Sex Discrimination Commissioner Kate Jenkins: Gender inequality at work is “not just a chief executive issue”

Sex Discrimination Commissioner Kate Jenkins with Mills Oakley chief executive John Nerurker. Source: Supplied.

Gender inequality in the workplace is “not just a chief executive issue” and every person within an organisation has a role to play in combating sex discrimination at work, says Sex Discrimination Commissioner Kate Jenkins.

Speaking this morning at a Raising the Bar breakfast event hosted by law firm Mills Oakley in Melbourne, Jenkins called on Australian workplaces to take action to stamp out sex discrimination and gender inequality in their businesses, saying Australia has failed to progress in line with the rest of the world.

Jenkins said that Australia was “by no means there” when it came to gender equality, noting the country is ranked 46th on the World Economic Forum gender gap index.

Read more: Victorian government launches its first gender equality strategy: What this means for business

“In Australia women will retire with half the retirement savings of men, and are two-and-a-half times more likely to live in poverty. In the last two decades, the gender pay gap has varied between 15 and 19%,” Jenkins said.

“Of the ASX top 200 companies, just nine of the chief executives are women, and just 10 of the board chairs are women. We still don’t have many women in corporate leadership, and politics is just as poor.”

From recent work done with organisations and surveys carried out, Jenkins discovered that when employees were asked if they believe there is a gender inequality issue in their workplace, 73% of women said there was, but just 46% of men said the same thing.

Jenkins believes this indicates a “very quiet resistance” within workplaces towards proactive change towards gender equality, and that men often think initiatives to solve discrimination and advance women are viewed as “over the top” and discriminating against men.

“Compared to 25 years ago, we now know the benefits of gender equality, it’s better for business. Not only is it illegal to discriminate, but equality is more profitable, invites better talent, and brings further innovation,” Jenkins says.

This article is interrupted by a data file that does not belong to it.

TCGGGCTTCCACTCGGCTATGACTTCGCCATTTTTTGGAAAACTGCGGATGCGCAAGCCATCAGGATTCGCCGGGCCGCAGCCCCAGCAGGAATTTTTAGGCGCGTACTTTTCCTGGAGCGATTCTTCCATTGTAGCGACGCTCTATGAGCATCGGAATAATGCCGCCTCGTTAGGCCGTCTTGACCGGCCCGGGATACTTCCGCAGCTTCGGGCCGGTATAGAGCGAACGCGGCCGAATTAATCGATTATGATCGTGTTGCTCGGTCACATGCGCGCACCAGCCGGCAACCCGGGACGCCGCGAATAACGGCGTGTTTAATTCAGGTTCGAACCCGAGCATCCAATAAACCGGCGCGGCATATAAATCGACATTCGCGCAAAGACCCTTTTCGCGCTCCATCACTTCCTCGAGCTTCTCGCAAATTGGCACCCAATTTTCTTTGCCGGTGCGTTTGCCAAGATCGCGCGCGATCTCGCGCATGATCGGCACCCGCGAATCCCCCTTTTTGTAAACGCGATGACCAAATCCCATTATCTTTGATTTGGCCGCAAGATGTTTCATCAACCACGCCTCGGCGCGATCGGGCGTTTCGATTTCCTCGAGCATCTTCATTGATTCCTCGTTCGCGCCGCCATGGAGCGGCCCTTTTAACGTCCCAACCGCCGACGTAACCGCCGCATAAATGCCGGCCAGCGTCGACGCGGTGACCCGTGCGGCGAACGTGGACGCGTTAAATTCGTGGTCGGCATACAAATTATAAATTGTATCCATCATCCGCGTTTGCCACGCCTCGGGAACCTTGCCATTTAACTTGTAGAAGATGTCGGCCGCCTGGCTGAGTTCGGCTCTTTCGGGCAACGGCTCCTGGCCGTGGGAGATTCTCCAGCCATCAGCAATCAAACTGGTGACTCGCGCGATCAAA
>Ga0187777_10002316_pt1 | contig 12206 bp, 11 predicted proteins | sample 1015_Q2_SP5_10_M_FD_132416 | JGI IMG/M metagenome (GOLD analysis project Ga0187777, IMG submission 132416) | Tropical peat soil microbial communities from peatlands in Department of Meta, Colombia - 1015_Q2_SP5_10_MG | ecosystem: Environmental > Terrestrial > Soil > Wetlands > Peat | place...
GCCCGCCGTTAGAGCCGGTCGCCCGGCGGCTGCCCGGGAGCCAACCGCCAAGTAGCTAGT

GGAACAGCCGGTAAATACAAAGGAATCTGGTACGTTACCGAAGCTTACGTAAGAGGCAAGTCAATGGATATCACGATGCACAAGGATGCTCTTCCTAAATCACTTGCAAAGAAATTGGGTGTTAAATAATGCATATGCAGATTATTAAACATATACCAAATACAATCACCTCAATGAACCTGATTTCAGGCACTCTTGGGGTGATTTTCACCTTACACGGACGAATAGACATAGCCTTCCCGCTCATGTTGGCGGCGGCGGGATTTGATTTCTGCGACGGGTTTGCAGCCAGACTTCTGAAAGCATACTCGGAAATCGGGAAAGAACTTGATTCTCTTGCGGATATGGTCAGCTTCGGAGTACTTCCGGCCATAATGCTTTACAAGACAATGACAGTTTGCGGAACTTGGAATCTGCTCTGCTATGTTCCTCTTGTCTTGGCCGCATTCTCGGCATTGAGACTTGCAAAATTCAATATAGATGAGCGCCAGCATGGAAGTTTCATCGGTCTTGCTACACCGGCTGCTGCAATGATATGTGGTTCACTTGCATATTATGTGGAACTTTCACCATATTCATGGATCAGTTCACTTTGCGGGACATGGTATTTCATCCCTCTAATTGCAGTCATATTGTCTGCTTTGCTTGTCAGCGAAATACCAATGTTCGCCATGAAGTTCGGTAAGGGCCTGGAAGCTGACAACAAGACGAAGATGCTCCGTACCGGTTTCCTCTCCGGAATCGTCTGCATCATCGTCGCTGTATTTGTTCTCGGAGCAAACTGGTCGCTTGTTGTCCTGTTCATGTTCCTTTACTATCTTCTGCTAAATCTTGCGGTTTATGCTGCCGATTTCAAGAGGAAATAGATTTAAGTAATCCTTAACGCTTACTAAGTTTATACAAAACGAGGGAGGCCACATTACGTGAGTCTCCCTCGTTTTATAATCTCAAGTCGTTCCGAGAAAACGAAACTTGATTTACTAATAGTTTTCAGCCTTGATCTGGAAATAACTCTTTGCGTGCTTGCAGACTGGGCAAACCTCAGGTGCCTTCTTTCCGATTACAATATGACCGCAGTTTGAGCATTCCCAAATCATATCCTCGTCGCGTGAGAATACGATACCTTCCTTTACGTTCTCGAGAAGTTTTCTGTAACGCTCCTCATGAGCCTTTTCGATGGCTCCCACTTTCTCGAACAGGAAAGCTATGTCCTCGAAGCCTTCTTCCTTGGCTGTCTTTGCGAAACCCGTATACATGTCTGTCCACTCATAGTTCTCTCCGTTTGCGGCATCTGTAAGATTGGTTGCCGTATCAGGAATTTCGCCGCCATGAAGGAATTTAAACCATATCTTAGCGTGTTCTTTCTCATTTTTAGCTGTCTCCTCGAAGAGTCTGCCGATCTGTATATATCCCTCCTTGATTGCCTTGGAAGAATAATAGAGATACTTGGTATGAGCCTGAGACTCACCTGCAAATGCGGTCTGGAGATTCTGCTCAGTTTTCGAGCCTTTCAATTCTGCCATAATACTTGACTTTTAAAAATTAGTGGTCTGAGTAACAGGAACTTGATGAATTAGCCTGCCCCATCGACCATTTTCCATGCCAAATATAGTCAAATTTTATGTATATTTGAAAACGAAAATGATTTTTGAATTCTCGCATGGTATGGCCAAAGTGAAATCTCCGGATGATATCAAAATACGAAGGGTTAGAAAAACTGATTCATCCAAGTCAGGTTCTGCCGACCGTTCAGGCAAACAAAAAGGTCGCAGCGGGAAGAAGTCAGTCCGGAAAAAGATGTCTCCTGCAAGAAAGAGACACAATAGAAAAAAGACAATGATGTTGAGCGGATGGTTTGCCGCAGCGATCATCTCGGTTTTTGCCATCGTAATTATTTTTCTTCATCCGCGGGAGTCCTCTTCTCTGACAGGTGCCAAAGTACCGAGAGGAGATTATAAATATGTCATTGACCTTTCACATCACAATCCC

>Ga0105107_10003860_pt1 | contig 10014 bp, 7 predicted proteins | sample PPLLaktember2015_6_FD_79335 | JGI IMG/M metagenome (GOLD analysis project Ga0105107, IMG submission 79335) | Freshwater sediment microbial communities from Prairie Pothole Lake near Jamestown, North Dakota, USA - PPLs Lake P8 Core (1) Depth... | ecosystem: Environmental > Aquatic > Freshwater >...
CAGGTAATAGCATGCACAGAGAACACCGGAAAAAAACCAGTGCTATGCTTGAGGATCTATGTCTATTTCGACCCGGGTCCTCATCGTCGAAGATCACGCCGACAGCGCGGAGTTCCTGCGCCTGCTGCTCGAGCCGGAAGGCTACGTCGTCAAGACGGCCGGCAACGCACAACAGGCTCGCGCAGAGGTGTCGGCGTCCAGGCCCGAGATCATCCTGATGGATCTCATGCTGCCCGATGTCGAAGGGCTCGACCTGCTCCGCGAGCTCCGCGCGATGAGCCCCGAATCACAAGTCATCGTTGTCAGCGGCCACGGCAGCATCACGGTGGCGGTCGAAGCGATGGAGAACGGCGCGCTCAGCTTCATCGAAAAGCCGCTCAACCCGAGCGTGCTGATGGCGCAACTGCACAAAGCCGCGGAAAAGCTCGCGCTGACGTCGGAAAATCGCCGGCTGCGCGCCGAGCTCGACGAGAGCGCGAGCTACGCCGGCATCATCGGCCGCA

Although they have done “good work”, current laws will not fix the problem, says Jenkins, calling for further intervention through a “public health model” approach.

“We’ve had great success with this model with the examples of smoking, speeding, or seatbelt use, and it’s time we have an approach that recognises that there are a whole lot of forces behind why we’re not getting change,” she says.

“The system is designed around someone making a complaint, the company knowing about it, dealing with it, and then declaring it fixed. It’s clear that this response of relying on the bravery of one individual to change the whole system will never work.”

“I’m not on board with the discussion around how changing gender equality is about persistence, and that we’re in for the long haul; this should have happened in my generation. The first iPhone came out 10 years ago, so we know change can happen quickly.”

To achieve real change, Jenkins invites businesses and organisations to take three steps towards making a difference.

“Firstly, I encourage you all to listen and learn about the topic, and you’ll find things were occurring in front of your face the whole time,” Jenkins says.

“Secondly, discuss the issue with your colleagues and employees. Have civilised conversations at home and at work, and I guarantee you will learn something and see things differently.

“Finally, do something different. The reality is we’ve been doing all the same things, women keep having babies and heading off, the workplace gets the next one and she heads off. You need to interrupt this, change is needed.”

SmartCompany attended the Raise the Bar breakfast as a guest of Mills Oakley.

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